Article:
Posted: 3:55 p.m.
If his rookie season turned out to be a whirlwind trip from an April flyer to a December keeper, then Chinedum Ndukwe's rookie offseason is a cross-country tour lurching between college and the real world.
It is 11 a.m., Cincinnati time on Super Tuesday and Ndukwe is speaking from Tulsa, Okla., in the back of a tour bus while one of his lifelong buddies and college chums that just happens to be Browns quarterback Brady Quinn is up front watching a movie.
But this isn't a campaign stop. This was a stop to get away from the campaign.
The bus, on the return from the Super Bowl, isn't slowing down for Ndukwe, though. He has postponed this week's trip to his ancestral home in Nigeria so he can take a week's worth of courses at Harvard Business School.
"There are going to be a lot of big names from the business world and it's a great way to get started," Ndukwe says. "Now I'm going to try and get to Nigeria during that month before we go to training camp."
If this sounds like the agenda of the young name professional across your street rather than the schedule of a young guy with a professional nameplate across his back it's because Ndukwe didn't step out of NFL Network's central casting.
Also on the trip is Ndukwe's older brother Ikechuku, a guard for the Dolphins, as well a group of Notre Dame buddies that includes Cincinnati broker Brian Vithe and a medical supply salesman Ndukwe and Quinn knew at Coffman High School in suburban Columbus, Ohio.
Which, by the way, is where this odyssey started a few weeks ago and wound through the 'Nati on the way to a house in the desert Quinn rented.
"Since my brother is a big o-lineman, we've been eating pretty well," Ndukwe says. "We went to a barbecue place in Memphis, a Mexican place in Dallas (to see college teammate and Cowboys tight end Anthony Fasano), and on our way back we stopped at a family dinner in Albuquerque. It's a great way to see the country and catch up with these guys."
This could be Animal House Tours, but the boys from Notre Dame seem pretty level headed, although Ndukwe admits he can't repeat some of the funnier things they have seen.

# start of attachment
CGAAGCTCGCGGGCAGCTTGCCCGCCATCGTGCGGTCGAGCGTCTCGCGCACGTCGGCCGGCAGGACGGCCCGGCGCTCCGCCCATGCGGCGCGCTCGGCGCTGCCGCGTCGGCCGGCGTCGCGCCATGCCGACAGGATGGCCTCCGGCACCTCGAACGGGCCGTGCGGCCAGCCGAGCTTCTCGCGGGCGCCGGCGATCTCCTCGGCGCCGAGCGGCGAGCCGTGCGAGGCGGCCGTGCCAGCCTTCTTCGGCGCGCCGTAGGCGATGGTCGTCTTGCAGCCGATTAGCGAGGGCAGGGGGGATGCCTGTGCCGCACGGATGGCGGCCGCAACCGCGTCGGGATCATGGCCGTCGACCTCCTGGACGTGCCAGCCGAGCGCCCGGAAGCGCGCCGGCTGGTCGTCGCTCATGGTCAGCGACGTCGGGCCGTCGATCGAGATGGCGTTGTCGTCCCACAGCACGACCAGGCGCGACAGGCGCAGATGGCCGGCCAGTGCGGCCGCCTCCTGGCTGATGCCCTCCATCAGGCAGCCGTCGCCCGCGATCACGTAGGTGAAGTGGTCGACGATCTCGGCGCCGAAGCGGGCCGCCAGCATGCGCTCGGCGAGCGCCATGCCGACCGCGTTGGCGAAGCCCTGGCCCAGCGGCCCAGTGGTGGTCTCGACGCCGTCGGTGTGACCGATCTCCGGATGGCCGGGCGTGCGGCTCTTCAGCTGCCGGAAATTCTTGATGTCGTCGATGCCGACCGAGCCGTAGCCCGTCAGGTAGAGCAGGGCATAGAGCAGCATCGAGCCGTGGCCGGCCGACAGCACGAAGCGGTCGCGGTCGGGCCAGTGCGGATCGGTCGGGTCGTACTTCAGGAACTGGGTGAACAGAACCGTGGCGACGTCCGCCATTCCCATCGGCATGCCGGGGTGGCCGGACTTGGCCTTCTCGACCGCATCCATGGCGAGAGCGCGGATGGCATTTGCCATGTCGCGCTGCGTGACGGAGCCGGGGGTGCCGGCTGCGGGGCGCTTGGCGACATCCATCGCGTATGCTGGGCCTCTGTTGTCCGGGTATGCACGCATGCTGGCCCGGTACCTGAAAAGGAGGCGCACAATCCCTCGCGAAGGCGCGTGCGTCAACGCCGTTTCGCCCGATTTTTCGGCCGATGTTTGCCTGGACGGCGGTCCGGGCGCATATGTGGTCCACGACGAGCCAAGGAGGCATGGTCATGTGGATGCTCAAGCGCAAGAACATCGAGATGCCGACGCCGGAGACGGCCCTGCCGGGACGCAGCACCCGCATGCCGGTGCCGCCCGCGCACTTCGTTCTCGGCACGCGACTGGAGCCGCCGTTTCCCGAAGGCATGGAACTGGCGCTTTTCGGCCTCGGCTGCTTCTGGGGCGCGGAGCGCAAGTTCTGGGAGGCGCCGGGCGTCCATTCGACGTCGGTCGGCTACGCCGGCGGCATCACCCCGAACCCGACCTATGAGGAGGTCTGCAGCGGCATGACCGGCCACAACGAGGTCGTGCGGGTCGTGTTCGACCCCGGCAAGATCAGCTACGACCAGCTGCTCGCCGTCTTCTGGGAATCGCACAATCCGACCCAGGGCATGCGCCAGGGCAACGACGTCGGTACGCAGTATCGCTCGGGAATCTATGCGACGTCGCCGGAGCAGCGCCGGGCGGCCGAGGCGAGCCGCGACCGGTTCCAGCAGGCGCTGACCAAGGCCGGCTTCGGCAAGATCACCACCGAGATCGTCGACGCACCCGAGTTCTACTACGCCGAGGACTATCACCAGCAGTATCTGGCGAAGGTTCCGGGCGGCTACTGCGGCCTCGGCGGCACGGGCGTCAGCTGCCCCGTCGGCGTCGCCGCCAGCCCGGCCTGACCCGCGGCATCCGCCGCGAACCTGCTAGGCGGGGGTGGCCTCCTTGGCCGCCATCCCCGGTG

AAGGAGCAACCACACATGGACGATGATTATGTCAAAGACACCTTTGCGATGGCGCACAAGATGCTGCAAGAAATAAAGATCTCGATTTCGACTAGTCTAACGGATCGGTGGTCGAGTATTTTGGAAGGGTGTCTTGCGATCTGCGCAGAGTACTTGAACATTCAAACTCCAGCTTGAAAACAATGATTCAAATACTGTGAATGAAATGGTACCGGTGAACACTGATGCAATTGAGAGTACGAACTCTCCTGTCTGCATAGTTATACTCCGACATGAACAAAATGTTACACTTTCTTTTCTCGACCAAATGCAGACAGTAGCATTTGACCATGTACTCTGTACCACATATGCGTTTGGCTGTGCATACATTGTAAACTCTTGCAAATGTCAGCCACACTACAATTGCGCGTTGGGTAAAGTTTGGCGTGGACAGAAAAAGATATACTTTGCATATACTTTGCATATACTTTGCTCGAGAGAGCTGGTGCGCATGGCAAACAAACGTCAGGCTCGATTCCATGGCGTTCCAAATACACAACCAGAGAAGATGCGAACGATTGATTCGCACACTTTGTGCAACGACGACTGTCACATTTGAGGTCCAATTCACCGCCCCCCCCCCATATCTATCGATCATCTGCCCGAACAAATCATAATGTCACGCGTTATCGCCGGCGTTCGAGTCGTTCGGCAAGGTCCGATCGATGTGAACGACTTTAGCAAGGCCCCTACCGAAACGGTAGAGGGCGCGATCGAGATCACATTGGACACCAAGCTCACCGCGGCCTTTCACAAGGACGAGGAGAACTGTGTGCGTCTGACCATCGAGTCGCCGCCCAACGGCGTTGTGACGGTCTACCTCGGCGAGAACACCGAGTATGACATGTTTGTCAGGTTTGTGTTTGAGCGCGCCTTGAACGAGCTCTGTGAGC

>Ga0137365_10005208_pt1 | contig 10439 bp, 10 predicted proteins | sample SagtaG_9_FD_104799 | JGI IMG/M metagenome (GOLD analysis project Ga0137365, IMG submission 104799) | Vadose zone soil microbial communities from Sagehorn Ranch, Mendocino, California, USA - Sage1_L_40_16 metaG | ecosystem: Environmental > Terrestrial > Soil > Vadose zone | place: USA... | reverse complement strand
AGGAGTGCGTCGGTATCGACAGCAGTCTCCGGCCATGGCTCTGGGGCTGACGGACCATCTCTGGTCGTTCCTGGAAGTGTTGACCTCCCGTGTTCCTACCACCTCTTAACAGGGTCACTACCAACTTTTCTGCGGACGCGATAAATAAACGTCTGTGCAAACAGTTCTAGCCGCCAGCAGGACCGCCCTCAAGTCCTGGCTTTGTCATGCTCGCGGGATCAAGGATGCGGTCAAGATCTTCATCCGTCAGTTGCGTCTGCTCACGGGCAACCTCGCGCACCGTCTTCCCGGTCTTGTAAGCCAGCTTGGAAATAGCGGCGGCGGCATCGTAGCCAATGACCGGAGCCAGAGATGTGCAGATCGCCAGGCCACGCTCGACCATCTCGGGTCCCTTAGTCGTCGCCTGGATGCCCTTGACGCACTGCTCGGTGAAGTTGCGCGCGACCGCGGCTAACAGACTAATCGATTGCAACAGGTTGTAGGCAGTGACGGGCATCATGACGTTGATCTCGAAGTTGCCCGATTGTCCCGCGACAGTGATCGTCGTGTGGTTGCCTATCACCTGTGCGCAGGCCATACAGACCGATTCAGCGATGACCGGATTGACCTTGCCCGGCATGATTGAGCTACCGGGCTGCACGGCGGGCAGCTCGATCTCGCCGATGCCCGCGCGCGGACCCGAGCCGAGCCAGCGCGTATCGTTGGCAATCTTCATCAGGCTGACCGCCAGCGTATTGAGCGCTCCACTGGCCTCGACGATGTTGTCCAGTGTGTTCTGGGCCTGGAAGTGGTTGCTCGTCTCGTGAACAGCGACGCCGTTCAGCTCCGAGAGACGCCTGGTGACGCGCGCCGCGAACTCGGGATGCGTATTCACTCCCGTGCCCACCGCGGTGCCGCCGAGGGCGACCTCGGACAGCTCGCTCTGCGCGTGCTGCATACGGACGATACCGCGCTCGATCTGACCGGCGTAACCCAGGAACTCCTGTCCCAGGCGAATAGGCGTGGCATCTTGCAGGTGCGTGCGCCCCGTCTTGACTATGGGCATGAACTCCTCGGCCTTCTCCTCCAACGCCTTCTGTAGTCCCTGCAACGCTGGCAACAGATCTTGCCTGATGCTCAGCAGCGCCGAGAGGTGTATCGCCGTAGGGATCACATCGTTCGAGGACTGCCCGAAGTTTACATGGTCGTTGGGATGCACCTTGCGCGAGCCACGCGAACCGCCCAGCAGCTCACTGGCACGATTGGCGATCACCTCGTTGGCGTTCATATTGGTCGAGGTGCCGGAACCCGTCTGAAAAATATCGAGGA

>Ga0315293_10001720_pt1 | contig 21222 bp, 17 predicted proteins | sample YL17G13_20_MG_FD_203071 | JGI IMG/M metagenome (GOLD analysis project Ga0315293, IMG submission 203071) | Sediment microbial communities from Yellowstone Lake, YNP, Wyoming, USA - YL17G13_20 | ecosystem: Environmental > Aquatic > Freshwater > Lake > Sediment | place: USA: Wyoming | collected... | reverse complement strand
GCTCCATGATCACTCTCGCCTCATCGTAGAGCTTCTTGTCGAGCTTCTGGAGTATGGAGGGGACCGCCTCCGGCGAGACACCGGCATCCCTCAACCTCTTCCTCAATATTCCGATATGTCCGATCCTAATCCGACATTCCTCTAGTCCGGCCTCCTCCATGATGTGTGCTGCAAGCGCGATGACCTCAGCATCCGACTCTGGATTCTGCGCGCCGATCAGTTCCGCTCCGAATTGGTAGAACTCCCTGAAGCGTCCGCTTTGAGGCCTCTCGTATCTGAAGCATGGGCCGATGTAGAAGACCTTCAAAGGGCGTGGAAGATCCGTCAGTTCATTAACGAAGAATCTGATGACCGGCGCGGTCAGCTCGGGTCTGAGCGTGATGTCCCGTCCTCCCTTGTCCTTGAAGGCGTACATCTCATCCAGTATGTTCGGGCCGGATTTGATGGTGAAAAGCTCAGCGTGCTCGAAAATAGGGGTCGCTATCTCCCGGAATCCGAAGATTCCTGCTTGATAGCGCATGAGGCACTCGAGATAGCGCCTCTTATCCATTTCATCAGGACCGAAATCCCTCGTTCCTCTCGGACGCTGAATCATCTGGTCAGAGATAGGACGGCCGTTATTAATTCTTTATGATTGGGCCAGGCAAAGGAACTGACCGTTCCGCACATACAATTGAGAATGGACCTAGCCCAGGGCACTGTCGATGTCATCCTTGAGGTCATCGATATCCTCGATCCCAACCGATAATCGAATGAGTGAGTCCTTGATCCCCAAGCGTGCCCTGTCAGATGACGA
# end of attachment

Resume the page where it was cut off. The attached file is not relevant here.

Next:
"I'd say we're pretty legit," he says.
But there has been plenty of time for locker-room busting between watching movies like Hot Fuzz and Shooter..
Especially after a season Quinn ended up sitting behind Pro Bowler Derek Anderson, and Ndukwe, a seventh-round strong safety, finished with three interceptions, two sacks and a fumble return for a touchdown. Naturally, two of the interceptions came off Anderson in the Bengals' 19-14 victory over Cleveland in his first NFL start in the next-to-last game of the season.
"Yeah, we go back and forth on that. Who's been on the field more and all that," Ndukwe says. "I told him I did my best to help him."
Ndukwe is into helping himself right now with the stint at Harvard, but he is looking to use it on others.
Long before he racked up stats in multiple categories Ndukwe was a dual threat at Notre Dame with marketing and psychology majors. He hopes the trip to The Yard is going to help give him the tools to build his charitable foundation, a large part of which will be devoted to helping Nigeria.
Both his parents run their own businesses in Columbus with an eye to lifting up those in Abia, a rural outpost in the province of Item. That's where Stephen, a mechanical engineer who owns a consulting firm, and Nnenna, a registered nurse who runs a home health company, grew up. Their youngest son hasn't been there since he was five, but Nnenna was just there helping the sick.
"My dad's brother is a doctor over there, so she took supplies they can't normally get and they treated about 120 people in only a couple of hours," Ndukwe says. "You just take it for granted the stuff that we have. That's the kind of thing that can really have a big impact on a community."
Ndukwe applied to the same NFL business program that accepted Bengals long snapper Brad St. Louis last year. The league also has courses at the Wharton School of Business, Stanford and Northwestern.
Ndukwe opted for the week-long program that begins Feb. 24 in what has been billed as an intense post-graduate set of courses. It fits in quite nicely as he tries to get his foundation off the ground a year after doing the same thing for his career.
"I like to do things right," Ndukwe says of the Nigerian plan. "My family has been the biggest reason for my success in life and it's something that connects me to that. But I'm also looking into some kind of ideas for scholarships in Cincinnati and Columbus."
But, at the moment, he is in a tour bus driving through Tulsa, Okla., knowing the first-year roll is over.
"We're pretty tired of this bus right now," he says. "By the time we get back, it's time to start working out."